When the going gets hot, most creatures head for shade. But not white-winged doves. They spend the summer in the Sonoran desert where they are perfectly content perched on saguaro cacti, even when the mercury tops 50°C. As Andrew McKechnie explains, there's only one-way to stay cool in those conditions; by evaporation, and white-winged doves are particularly good at it. Most animals manage to keep their temperature down either by evaporating water across the skin, or by panting as the temperatures soar. But McKechnie and Blair Wolf wondered how good the birds are at adjusting to rapid temperature changes. Could they modify their water loss mechanisms quickly when the temperature rose? Acclimating the birds to hot and cool environments,McKechnie tested how well they fared as he turned up the heat, and found that the birds are champions of the cool(p. 203).

McKechnie headed into the sweltering desert where he had no problems netting 14 doves ready to return to the lab. Back in Albuquerque, he segregated the birds, placing half in a temperate room at 21°C, while the remaining birds were released into a searingly hot room where the temperature topped 43°C every day. After three weeks, McKechnie began testing the doves' heat tolerance in a respirometer, where he could track both their water losses and metabolic rates over temperatures ranging from 35°C to 45°C.

As the temperature in the respirometer rose the differences between the birds were instantly clear. The cool-acclimated birds had to work much harder to stay cool, resorting to panting to keep their temperature down, while the hot-acclimated birds seemed relatively untroubled as the temperature hit 45°C. And when he measured the amounts of water that the two groups lost across their skins, almost 80% of the hot-acclimated birds' total evaporative water loss was across their skin, while the birds that had acclimated to the lower temperature only lost 53% of their water across the skin. The hot-acclimated birds had made their skin more permeable to lose water and keep cool.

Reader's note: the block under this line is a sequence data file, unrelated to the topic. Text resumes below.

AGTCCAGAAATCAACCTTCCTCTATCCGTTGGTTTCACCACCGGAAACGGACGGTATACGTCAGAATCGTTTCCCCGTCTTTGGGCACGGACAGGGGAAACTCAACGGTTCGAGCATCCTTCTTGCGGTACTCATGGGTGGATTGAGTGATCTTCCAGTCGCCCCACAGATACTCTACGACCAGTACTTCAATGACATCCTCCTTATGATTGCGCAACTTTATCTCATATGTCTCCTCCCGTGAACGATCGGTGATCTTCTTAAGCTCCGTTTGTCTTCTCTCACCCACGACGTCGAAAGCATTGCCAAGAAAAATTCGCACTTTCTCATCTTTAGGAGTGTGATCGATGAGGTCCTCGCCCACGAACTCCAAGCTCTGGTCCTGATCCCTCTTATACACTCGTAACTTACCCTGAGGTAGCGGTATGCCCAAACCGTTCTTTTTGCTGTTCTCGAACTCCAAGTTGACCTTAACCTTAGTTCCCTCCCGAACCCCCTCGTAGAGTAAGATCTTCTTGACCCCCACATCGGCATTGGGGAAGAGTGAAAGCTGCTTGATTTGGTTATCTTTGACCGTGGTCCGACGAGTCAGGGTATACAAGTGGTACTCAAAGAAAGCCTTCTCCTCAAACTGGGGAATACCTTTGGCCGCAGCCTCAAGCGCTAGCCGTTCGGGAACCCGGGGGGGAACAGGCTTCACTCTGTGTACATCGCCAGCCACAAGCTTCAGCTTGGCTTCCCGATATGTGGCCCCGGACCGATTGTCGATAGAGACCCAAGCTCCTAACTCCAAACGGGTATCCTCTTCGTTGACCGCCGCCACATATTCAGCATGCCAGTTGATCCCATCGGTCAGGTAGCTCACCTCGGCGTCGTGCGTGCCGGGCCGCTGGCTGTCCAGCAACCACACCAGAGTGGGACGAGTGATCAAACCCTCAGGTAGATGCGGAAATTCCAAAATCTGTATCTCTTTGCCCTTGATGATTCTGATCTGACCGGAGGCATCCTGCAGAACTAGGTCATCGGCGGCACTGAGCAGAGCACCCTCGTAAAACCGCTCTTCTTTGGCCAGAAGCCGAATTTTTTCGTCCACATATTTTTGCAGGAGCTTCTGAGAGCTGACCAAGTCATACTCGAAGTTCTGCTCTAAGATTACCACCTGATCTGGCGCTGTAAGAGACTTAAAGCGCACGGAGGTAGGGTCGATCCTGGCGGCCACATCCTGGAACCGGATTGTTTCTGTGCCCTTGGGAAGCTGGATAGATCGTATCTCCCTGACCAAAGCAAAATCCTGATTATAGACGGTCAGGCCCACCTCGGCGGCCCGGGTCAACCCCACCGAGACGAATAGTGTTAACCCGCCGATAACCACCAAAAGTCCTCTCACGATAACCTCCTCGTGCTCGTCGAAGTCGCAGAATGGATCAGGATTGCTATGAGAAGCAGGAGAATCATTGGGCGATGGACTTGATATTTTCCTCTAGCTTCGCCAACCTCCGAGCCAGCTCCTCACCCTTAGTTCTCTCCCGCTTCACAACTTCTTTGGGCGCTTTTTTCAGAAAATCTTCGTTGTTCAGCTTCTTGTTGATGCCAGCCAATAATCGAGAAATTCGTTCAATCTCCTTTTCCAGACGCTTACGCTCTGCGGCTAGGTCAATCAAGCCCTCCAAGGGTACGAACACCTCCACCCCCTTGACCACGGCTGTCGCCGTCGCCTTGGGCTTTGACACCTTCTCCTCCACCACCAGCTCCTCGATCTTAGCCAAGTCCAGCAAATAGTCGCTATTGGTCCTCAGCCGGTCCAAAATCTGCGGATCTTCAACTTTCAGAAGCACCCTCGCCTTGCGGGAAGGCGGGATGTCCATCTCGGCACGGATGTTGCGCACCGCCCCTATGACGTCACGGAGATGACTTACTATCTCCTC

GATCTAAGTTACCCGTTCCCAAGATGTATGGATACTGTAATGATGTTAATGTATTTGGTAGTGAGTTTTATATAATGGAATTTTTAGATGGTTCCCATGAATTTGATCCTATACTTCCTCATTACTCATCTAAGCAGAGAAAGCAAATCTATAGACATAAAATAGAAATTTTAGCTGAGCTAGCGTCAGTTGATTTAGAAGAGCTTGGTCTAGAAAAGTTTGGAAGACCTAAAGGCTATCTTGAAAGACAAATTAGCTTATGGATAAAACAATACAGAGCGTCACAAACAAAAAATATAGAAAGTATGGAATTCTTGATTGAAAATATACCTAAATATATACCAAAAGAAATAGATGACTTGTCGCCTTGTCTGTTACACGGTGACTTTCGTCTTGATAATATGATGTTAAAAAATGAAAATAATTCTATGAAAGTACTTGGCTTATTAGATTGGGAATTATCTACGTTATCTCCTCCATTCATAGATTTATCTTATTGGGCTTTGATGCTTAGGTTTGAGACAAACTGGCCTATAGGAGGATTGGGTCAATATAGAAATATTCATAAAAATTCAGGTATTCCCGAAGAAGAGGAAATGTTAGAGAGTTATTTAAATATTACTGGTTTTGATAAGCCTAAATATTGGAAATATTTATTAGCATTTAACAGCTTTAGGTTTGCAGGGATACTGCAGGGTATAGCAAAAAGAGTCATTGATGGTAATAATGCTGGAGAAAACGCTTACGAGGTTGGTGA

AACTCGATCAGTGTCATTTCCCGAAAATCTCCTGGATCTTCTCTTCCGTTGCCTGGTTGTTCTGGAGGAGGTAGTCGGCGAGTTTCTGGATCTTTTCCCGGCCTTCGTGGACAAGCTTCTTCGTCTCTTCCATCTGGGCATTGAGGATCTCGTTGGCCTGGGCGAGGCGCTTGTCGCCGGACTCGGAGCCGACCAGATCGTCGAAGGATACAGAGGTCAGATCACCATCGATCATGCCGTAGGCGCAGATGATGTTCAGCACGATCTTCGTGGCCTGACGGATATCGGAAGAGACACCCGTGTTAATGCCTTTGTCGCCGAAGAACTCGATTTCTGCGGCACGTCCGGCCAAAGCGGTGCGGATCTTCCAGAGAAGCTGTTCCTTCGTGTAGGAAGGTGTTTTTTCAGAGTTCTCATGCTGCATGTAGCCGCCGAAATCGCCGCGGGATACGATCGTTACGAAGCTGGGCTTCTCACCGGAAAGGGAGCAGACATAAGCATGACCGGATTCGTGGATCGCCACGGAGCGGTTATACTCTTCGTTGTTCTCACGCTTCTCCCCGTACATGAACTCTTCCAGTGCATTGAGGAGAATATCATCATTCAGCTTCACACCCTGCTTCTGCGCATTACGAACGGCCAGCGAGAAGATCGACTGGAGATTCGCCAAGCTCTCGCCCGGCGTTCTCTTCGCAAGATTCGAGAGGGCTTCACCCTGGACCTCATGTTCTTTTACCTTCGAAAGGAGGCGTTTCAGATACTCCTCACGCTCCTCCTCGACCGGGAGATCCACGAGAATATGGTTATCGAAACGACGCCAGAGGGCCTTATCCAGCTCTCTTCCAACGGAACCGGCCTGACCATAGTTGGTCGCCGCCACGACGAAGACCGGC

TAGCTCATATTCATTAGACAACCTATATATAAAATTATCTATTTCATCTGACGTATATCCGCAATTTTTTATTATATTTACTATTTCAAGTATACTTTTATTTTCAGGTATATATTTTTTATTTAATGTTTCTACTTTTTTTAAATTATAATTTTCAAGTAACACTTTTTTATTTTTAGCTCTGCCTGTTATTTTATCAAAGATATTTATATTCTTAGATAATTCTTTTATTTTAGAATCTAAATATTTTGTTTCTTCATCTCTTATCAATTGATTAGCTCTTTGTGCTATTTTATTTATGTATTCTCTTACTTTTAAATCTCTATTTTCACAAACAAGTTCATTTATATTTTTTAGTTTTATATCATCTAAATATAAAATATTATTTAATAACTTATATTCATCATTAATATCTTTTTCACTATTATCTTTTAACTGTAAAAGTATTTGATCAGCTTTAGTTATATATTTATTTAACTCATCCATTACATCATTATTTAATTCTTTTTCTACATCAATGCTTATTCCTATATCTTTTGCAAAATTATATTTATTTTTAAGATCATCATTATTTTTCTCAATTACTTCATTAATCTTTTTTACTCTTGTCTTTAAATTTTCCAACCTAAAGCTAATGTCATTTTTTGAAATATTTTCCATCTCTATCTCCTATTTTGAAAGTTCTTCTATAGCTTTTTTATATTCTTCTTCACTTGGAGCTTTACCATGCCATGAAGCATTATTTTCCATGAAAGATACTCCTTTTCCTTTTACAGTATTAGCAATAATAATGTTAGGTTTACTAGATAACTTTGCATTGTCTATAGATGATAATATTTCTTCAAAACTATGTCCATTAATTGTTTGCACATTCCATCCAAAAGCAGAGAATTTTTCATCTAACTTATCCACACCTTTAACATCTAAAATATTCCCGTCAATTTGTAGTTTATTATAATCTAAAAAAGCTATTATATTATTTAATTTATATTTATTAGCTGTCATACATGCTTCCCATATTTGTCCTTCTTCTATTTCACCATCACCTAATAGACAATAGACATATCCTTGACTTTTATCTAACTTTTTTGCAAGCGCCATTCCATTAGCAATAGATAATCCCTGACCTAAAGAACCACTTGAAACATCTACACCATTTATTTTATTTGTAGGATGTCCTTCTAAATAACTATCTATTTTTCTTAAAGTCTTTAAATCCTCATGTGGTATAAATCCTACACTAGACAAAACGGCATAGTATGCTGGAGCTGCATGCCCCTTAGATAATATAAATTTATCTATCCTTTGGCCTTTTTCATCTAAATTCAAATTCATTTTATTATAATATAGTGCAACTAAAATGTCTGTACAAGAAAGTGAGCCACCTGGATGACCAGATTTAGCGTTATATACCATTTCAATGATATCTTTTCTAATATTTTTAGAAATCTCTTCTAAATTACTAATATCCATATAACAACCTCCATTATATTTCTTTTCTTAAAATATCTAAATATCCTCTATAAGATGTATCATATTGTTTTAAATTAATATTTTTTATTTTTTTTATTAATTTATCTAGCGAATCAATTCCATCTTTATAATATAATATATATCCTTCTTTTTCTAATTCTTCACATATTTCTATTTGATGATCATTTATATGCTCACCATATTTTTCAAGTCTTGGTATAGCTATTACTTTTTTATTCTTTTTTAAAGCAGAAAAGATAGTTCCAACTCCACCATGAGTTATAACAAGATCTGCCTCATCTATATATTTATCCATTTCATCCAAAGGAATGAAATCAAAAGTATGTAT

Measuring their metabolic rates as the temperatures rose, McKechnie also realised that it took much less effort for the hot-acclimated doves to keep their temperature down, than it did for the birds used to cooler climes; which wasn't too surprising. The cool-acclimated birds had resorted to panting as the conditions got stickier, and so their metabolic rate rose much more then the birds that were used to the heat.

McKechnie admits that he is surprised that the hot-acclimated birds were able to increase their ability to lose water across the skin so quickly. Not only would they need to increase their peripheral blood pressure to squeeze fluid out of the blood and across the skin, but they'd also have to alter the skin's permeability by altering the lipid content. He adds that staying cool might not be quite so straight forward back in the desert, where the humidity is very variable, but McKechnie is confident that the bird's fantastic adaptability lies at the heart of their unconventional choice of summer home.

References

McKechnie, A. E. and Wolf, B. O. (
2004
). Partitioning of evaporative water loss in white-winged doves: plasticity in response to short-term thermal acclimation.
J. Exp. Biol.
207
,
203
-210.